That’s certainly true, although my dad had sort of run his own business, I don’t think he would have called himself an entrepreneur, he would say he was a lawyer.  So, as a kid growing up, it didn’t particularly occur to me that I would be an entrepreneur, it just happened that I was a student at the time of the dotcom boom when of course there was this massive global explosion in entrepreneurship and that was influential.  But, yes, it is true that even as a child, my parents tell me stories about how by the beach in Sussex where we used to stay in the summer, I used to go and try and sell the stones from the beach to people walking past, which my parents found extremely embarrassing. 

Elliot Moss

Did you manage to sell any stones?  I’m interested. 

George Bevis

I don’t think, I don’t think I made a lot of money out of it, no. 

Elliot Moss

And you get to university, you went to Cambridge, and you were I think I believe you were involved in the Debating Society and all these fine things and you, again from a young age, pretty politically connected.  Tell me about the political connection, George because obviously I think it informs why you want to make the world a better place.  Where did that desire for justice and equity come from?  Why do you think you are who you are?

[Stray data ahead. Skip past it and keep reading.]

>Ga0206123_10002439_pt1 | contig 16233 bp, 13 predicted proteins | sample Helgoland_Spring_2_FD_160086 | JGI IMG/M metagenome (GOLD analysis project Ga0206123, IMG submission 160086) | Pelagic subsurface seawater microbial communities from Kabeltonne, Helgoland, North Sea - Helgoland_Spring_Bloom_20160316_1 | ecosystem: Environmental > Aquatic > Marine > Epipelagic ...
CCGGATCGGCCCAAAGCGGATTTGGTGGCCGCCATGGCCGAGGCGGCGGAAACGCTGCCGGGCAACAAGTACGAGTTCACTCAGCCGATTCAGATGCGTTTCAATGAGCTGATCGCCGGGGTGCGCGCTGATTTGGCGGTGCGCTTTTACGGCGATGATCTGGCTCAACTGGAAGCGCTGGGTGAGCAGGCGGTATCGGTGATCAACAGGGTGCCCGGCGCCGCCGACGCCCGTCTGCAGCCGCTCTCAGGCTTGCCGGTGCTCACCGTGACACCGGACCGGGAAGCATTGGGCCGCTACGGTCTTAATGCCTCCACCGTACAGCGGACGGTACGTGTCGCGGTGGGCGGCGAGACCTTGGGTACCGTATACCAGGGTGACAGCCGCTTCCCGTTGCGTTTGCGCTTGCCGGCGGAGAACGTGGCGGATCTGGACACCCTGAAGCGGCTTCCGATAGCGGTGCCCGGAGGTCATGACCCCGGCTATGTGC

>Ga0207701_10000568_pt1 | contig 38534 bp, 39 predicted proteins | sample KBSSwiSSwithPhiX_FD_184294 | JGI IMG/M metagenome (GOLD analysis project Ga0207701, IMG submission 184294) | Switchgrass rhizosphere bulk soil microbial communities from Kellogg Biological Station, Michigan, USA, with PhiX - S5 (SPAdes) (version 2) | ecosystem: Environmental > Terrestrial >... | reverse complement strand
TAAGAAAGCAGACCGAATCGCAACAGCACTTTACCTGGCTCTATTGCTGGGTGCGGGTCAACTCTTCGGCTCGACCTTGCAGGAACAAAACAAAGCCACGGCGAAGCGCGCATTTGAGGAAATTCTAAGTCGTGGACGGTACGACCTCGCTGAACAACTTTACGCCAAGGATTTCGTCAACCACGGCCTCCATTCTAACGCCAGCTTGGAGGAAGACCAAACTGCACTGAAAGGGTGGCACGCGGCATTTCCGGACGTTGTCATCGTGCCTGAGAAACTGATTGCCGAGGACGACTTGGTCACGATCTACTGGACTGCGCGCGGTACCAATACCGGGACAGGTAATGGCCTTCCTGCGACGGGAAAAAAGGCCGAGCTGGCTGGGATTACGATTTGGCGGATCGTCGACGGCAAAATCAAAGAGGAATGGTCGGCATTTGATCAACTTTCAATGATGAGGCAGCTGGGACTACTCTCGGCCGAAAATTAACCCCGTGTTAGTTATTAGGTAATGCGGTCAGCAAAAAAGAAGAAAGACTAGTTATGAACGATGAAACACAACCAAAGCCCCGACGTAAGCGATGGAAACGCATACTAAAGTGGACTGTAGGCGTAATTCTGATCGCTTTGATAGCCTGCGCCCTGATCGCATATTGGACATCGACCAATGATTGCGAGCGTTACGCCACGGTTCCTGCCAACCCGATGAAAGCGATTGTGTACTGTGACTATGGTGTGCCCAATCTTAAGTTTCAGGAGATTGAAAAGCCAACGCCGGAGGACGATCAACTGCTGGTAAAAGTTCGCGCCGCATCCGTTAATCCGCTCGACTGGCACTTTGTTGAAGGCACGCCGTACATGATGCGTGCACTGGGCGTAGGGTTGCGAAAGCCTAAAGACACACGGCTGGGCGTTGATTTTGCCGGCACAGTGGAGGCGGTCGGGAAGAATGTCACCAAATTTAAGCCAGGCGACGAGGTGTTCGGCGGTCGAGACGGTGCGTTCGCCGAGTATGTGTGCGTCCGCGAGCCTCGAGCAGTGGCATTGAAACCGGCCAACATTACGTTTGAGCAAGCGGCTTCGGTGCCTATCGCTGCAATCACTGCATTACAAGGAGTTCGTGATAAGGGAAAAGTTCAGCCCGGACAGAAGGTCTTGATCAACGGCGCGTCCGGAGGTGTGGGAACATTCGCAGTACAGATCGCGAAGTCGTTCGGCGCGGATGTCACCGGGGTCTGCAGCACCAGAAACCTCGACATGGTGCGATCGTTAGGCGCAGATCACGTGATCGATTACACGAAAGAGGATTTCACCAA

George Bevis

Intriguingly, much as I would love to say that the desire for justice and so forth came first, I don’t think that’s true actually, I don’t think I had any more interest in that than almost everyone else who isn’t a psychopath as a child but I do remember as a child in the ‘90s, I did very early on start watching the first set of series of the original House of Cards which presented a, at the time I thought, very attractive model of completely deceptive evil politics that I found fascinating.  So, actually, if were being candid, I think my interest in politics probably started with that.  It was only when I got much older and hopefully a bit more decent that I came to be fairly disgusted by that model of politics, which as we all know has more truth to it than one might like but the interest in trying to make the world a better place, I think is really no different to the great majority of people who want to do that, I’m just very lucky that these days, I have the time and the resources to be able to try.

Elliot Moss

Horace Silver there with Que Paso, the Trio version.  I mentioned it was one of George’s favourites.  George, why was it one of your favourites?